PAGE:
War of the Rebellion: Serial 073 Page 0157 Chapter L. REPORTS, ETC.- ARMY OF THE CUMBERLAND.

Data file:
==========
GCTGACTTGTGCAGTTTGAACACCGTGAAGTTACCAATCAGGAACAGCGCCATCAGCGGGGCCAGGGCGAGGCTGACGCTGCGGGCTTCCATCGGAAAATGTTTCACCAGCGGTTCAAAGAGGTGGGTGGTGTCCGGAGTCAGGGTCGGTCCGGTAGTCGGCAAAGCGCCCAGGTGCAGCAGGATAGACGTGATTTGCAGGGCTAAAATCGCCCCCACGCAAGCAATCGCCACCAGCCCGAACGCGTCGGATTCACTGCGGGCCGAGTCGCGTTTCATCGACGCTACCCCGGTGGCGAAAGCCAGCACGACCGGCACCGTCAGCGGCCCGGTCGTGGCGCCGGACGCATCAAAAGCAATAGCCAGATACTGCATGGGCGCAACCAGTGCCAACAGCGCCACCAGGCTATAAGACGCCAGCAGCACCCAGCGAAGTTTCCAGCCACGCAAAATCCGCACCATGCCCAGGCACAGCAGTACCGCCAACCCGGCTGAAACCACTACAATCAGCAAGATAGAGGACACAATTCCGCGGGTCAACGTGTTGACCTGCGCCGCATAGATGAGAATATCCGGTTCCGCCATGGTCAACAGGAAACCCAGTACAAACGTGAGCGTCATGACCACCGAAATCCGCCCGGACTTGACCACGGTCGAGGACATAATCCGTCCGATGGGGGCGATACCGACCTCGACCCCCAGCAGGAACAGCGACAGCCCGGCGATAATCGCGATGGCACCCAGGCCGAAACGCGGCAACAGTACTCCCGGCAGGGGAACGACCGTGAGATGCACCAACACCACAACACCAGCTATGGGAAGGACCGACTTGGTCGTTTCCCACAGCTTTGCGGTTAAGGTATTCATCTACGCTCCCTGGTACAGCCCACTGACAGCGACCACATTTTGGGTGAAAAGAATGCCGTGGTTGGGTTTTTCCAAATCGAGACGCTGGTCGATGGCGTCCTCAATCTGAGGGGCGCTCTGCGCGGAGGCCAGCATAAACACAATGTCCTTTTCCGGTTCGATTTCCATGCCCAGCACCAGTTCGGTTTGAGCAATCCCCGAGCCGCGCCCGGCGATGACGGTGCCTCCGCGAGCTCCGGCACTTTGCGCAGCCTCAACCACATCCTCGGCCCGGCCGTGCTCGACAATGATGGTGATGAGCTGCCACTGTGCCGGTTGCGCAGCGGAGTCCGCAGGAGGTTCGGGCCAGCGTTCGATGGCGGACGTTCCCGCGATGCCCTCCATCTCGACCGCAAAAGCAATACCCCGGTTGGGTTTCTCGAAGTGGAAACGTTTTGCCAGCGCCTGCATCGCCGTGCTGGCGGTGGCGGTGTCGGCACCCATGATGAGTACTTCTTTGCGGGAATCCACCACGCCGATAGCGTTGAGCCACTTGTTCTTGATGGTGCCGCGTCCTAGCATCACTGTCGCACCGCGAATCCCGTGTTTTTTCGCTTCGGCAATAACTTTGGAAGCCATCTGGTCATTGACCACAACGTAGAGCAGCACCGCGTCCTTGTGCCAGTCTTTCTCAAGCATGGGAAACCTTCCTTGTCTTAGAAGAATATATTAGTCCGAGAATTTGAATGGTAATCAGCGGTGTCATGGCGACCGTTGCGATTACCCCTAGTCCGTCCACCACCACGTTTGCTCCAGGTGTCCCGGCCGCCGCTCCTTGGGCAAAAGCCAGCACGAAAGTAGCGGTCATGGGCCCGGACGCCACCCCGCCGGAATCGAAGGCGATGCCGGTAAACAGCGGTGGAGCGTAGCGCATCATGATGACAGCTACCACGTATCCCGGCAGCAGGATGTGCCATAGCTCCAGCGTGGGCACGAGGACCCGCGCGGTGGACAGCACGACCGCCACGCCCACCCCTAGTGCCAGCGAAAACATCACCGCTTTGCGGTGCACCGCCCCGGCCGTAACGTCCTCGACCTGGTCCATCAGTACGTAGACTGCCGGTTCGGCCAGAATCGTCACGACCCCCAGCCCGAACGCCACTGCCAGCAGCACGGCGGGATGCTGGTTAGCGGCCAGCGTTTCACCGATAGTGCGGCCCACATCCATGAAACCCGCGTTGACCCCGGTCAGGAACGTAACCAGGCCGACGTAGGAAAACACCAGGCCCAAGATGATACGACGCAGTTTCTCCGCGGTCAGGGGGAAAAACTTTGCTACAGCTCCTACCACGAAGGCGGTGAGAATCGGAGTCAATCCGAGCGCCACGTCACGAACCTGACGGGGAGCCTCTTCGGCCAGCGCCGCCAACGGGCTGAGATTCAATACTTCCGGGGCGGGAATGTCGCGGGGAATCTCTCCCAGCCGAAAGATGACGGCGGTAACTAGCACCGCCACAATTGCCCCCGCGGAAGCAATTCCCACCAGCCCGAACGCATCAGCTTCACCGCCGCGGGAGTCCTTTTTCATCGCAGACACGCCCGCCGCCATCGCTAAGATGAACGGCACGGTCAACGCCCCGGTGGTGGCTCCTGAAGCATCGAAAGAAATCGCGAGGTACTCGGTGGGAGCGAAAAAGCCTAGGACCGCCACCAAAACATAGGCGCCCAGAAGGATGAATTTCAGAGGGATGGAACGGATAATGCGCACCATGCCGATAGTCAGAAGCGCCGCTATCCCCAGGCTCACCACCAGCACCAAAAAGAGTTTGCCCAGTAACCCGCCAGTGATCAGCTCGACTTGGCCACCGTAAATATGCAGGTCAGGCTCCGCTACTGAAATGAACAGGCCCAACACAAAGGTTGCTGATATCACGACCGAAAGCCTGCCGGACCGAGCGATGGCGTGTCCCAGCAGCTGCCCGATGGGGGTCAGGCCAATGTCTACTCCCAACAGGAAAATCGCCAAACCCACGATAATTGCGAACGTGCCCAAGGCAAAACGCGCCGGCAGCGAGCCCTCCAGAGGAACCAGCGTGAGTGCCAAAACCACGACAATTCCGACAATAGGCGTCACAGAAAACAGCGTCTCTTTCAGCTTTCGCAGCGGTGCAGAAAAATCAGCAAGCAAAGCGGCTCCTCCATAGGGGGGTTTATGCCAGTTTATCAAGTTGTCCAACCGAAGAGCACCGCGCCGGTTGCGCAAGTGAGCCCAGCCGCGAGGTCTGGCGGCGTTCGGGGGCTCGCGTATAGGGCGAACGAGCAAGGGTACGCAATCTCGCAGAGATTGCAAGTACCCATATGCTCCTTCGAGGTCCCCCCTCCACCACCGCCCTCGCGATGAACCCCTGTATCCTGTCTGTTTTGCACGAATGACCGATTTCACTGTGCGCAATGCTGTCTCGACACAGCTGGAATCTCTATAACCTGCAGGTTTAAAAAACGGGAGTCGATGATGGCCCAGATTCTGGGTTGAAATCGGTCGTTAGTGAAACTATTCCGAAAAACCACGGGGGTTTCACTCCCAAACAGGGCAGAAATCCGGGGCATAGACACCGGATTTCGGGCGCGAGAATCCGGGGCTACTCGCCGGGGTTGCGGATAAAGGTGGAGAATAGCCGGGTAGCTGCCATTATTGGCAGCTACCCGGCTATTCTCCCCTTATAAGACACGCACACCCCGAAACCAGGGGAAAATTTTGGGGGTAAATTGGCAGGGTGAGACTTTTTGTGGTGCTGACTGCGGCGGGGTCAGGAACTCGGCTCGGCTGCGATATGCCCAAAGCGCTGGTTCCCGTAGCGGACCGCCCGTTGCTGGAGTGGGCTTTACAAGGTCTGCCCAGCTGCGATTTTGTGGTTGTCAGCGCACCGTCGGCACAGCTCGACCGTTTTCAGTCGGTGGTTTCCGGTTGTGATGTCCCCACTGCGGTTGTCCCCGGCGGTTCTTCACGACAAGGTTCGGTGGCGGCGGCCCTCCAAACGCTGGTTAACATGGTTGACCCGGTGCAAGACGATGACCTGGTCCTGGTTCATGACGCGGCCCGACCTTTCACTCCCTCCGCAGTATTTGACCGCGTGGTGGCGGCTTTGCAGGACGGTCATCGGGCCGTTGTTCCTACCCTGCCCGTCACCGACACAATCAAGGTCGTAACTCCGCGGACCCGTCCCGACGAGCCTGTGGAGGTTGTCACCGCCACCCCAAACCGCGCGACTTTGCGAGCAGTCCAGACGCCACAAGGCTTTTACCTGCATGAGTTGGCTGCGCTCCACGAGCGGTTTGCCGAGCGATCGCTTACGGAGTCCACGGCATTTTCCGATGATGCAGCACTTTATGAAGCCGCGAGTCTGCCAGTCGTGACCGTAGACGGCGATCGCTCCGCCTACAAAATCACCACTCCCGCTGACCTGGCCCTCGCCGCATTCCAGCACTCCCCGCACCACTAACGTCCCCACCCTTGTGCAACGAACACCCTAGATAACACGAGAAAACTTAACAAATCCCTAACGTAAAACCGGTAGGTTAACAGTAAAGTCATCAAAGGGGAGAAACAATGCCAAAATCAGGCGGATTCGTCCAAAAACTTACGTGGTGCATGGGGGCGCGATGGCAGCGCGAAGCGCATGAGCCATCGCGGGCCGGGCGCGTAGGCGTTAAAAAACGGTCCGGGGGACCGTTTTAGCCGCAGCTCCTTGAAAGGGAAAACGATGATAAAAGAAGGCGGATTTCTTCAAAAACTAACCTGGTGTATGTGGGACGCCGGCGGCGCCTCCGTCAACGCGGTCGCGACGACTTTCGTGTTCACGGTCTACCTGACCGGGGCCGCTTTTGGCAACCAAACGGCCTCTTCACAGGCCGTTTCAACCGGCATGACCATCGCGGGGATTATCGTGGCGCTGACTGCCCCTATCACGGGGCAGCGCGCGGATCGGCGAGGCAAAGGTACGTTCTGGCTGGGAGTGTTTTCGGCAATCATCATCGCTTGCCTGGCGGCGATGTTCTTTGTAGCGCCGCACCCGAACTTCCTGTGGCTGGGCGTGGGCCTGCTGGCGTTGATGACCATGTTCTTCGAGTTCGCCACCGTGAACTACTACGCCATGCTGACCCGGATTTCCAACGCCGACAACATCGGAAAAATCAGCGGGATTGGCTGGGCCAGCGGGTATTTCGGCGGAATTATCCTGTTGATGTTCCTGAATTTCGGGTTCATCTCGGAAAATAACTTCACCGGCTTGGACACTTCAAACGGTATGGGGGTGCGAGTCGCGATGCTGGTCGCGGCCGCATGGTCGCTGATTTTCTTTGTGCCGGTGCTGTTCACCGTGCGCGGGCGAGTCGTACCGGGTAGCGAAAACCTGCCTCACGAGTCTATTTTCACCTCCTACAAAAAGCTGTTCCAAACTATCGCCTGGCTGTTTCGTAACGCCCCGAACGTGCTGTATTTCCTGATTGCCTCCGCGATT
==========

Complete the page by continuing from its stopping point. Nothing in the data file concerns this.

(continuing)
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very strong and garrisoned with infantry and artillery. Not being in sufficient force, their works could not be carried. My first line (consisting of the Twenty- eighth Pennsylvania and Twenty- ninth Ohio Volunteers) succeeded in getting within thirty yards of their works and maintained their position, the enemy being unable to dislodge them. The remainder of the brigade(Fifth and Sixty- sixth Ohio and One hundred and forty- seventh Pennsylvania Volunteers) immediately threw up breast- works under a galling fire from the enemy's sharpshooters. Many casualties occurred, but the position was maintained. During the night temporary works were thrown up and the enemy was harassed constantly from the fire of our sharpshooters, who kept the enemy from working their artillery to a considerable extent. Remained in this position until 2 a. m. of the morning of June 17, when it was discovered that the enemy had abandoned his works and left our immediate front. Their works were occupied by the advance regiments and skirmishers thrown rapidly forward, capturing a few of their rear guard. Information was immediately sent to the general commanding division, and everything prepared to follow the enemy. Moved forward 4th about 10 a. m. 17th instant two miles and held as a reserve for the remainder of the division. June 19, the enemy had fallen back during the night about one and a half miles and taken up anew position; formed line on the left of the Third Brigade of this division and threw up intrenchments; nothing but heavy skirmishing along the line of this brigade. Relieved by a brigade of the Fourth Corps on the evening of June 20; moved to the right of Third Division, Twentieth Corps. June 21, joined by the remainder of the division, left of brigade joining Third Division,, Twentieth Corps, threw up intrenchments. June 22, two regiments were thrown forward to take position on a range of hills in our immediate front, on which were posted the enemy's skirmishers; drove them off, and the rest of the brigade moved forward to occupy the hill and intrench, which was done. June 27, the brigade was ordered to form as a reserve to the Second and Third Brigades to take and occupy a piece of woods immediately in our front and protect the right flank of the Fourth Corps, who were about to assault a position in its immediate front, and intrench ourselves if successful. We were successful, and remained in this position until June 29, when the division was relieved by a division of the Fourteenth Corps and moved to the right to relieve a division of the Twenty- third Corps on the right of the Powder Springs and Marietta road, which was accomplished by daylight of the 30th of June. July 3, it was discovered that the enemy had left our front; soon with enemy fell back three or four miles, where he was found intrenched and intrenching. The division was formed in line, this brigade in reserve. July 4, received orders to be ready to occupy the lines vacated by the First Division, Twentieth Corps, immediately on the left of our Second Division. July 5, the enemy it was discovered had fallen back again. This brigade, with the Second and Third, immediately followed them in the direction of Turner's Ferry, Chattahoochee River, where they were found occupying a ridge on the north side of the river above mentioned and strongly intrenched; went into camp for the night. July 6, moved about three miles to our position of the 5th instant and bivouacked for